Methods

Since June 2005, 17 patients with clival lesions underwent surgery via the EEE approach. Suitable candidates were chosen according to lesion characteristics, clinical parameters, and surgical goals. Neurological outcomes, Karnofsky Performance Scale scores, the extent of lesion resection, and complications were evaluated among these patients. Eighteen percent of the patients in the endoscopic group presented with recurrent disease. Another series of 43 patients, who had undergone resection of clival lesions via an anterior (rhinotomy, maxillectomy, microscopic transsphenoidal surgery, or transoral surgery) or lateral (pterional, frontoorbitozygomatic, or combined suprainfratentorial retrosigmoid) approach, was similarly reviewed. Twenty-three of these patients (53%) presented with recurrent disease and thus had undergone prior surgery.

Results

Following the EEE approach, 11 (79%) of 14 patients who had presented with neurological symptoms experienced improvement, and gross-total resection was achieved in 59% of the patients and subtotal removal in 41%. Complications included CSF leakage (24%), tension pneumocephalus (6%), and intracranial hematoma (6%). The patient with the latter complication was the only one who experienced permanent neurological worsening. In the open resection group, neurological worsening occurred in 33% of the patients (14 of 43). Total and grosstotal removals were achieved in 84% of patients and subtotal removal in 14%.

Conclusions

The EEE approach has been shown to be a safe and effective technique for the resection of clival lesions with limited lateral extension. The choice of surgical approach must be tailored according to both patient and tumor characteristics. Although the 2 patient series featured in this paper are not comparable—because of a selection bias—higher rates of neurological morbidity and total and gross-total resections were observed in the open resection group. Given the long survival of some patients, the EEE approach should be favored whenever reasonable.

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Julia R. Schneider, Amrit K. Chiluwal, Mohsen Nouri, Giyarpuram N. Prashant, and Amir R. Dehdashti

OBJECTIVE

The retrosigmoid (RS) approach is a classic route used to access deep-seated brainstem cavernous malformation (CM). The angle of access is limited, so alternatives such as the transpetrosal presigmoid retrolabyrinthine (TPPR) approach have been used to overcome this limitation. Here, the authors evaluated a modification to the RS approach, horizontal fissure dissection by using the RS transhorizontal (RSTH) approach.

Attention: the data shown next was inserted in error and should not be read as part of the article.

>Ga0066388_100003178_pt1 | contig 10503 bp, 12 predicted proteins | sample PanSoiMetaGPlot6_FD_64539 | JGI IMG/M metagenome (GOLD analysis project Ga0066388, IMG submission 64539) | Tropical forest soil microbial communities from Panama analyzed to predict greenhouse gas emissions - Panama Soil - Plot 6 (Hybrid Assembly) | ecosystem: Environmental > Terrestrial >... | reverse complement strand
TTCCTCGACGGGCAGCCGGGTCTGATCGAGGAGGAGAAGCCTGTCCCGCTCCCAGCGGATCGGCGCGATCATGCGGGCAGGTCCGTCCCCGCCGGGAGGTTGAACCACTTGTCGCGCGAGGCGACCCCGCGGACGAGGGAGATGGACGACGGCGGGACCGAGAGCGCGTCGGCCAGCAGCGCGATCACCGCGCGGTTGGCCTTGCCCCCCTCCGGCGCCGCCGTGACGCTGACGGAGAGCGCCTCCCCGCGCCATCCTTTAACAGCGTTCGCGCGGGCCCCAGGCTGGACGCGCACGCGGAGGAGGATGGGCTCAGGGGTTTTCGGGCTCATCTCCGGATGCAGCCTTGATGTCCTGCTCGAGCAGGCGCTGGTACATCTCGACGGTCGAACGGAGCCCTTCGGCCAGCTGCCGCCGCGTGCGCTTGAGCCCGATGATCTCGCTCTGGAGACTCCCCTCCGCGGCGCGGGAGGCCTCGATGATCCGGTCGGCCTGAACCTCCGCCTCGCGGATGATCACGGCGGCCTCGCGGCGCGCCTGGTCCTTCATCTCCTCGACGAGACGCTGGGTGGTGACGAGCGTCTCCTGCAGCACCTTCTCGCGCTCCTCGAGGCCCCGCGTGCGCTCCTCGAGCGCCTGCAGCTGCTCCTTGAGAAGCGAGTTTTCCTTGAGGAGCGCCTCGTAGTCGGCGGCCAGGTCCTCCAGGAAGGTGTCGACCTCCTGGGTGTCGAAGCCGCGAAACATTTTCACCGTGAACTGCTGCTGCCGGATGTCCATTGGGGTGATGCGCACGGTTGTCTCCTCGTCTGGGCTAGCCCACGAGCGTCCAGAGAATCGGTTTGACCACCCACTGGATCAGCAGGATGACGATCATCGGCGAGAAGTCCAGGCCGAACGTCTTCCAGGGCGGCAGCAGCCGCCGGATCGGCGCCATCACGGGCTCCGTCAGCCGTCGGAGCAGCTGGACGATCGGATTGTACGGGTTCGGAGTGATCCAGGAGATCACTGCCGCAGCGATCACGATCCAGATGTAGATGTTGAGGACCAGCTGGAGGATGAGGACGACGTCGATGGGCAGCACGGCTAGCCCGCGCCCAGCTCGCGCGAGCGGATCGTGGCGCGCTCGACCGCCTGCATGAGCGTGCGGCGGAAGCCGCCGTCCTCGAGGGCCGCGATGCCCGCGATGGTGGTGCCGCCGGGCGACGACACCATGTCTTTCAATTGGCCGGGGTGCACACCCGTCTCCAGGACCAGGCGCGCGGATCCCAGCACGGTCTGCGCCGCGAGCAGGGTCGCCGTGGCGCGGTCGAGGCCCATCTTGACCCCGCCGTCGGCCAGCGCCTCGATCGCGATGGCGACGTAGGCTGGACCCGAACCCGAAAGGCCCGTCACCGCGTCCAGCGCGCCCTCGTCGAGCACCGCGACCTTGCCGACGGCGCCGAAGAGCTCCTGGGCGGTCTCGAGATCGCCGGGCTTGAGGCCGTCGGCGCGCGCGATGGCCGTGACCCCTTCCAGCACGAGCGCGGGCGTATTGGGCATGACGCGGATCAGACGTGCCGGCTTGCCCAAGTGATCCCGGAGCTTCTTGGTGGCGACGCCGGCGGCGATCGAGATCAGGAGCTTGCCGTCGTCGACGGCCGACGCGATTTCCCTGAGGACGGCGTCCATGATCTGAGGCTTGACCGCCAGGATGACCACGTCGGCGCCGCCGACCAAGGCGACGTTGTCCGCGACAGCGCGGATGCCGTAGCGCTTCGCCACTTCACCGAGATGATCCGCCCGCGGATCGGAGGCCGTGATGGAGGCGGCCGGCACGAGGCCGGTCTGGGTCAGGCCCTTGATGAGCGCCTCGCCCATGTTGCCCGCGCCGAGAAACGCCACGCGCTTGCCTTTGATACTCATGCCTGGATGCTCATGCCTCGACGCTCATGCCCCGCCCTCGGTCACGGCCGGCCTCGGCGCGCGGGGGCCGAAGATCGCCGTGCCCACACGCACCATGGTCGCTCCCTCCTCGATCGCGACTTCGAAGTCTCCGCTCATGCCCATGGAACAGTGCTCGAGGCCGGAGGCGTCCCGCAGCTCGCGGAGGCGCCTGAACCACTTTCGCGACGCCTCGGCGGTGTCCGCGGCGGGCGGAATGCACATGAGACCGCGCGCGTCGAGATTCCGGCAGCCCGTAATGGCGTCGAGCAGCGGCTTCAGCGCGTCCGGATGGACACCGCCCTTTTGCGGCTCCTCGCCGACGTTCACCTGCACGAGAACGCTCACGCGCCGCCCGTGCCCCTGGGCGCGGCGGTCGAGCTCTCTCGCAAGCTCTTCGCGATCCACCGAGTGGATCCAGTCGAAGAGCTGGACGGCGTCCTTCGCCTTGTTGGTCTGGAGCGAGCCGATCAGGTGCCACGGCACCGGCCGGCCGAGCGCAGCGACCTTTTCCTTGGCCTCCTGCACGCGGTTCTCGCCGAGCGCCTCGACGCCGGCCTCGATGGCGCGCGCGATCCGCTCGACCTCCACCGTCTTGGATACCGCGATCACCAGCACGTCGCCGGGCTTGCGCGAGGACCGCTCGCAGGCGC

METHODS

Relevant clinical parameters were evaluated in 9 patients who underwent resection of lateral pontine CM. Cadaveric dissection was performed to compare the TPPR approach and the RSTH approach.

RESULTS

Five patients underwent the TPPR approach, and 4 underwent the RSTH approach. Dissection of the horizontal fissure allowed for access to the infratrigeminal safe entry zone, with a direct trajectory to the middle cerebellar peduncle similar to that used in TPPR exposure. Operative time was longer in the TPPR group. All patients had a modified Rankin Scale score ≤ 2 at the last follow-up. Cadaveric dissection confirmed increased anteroposterior working angle and middle cerebellar peduncle exposure with the addition of horizontal fissure dissection.

CONCLUSIONS

The RSTH approach leads to a direct lateral path to lateral pontine CM, with similar efficacy and shorter operative time compared with more extensive skull base exposure. The RSTH approach could be considered a valid alternative for resection of selected pontine CM.

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Leodante da Costa, Amir R. Dehdashti, and Karel G. terBrugg E

Object

Spinal cord vascular malformations are rare, fascinating lesions. In this paper, the authors' goal was to demonstrate how these lesions, more specifically spinal cord arteriovenous malformations and dural arteriovenous fistulas, are assessed, classified, and managed at their institution. They also highlight some aspects of classification and management that may be different from the views of others.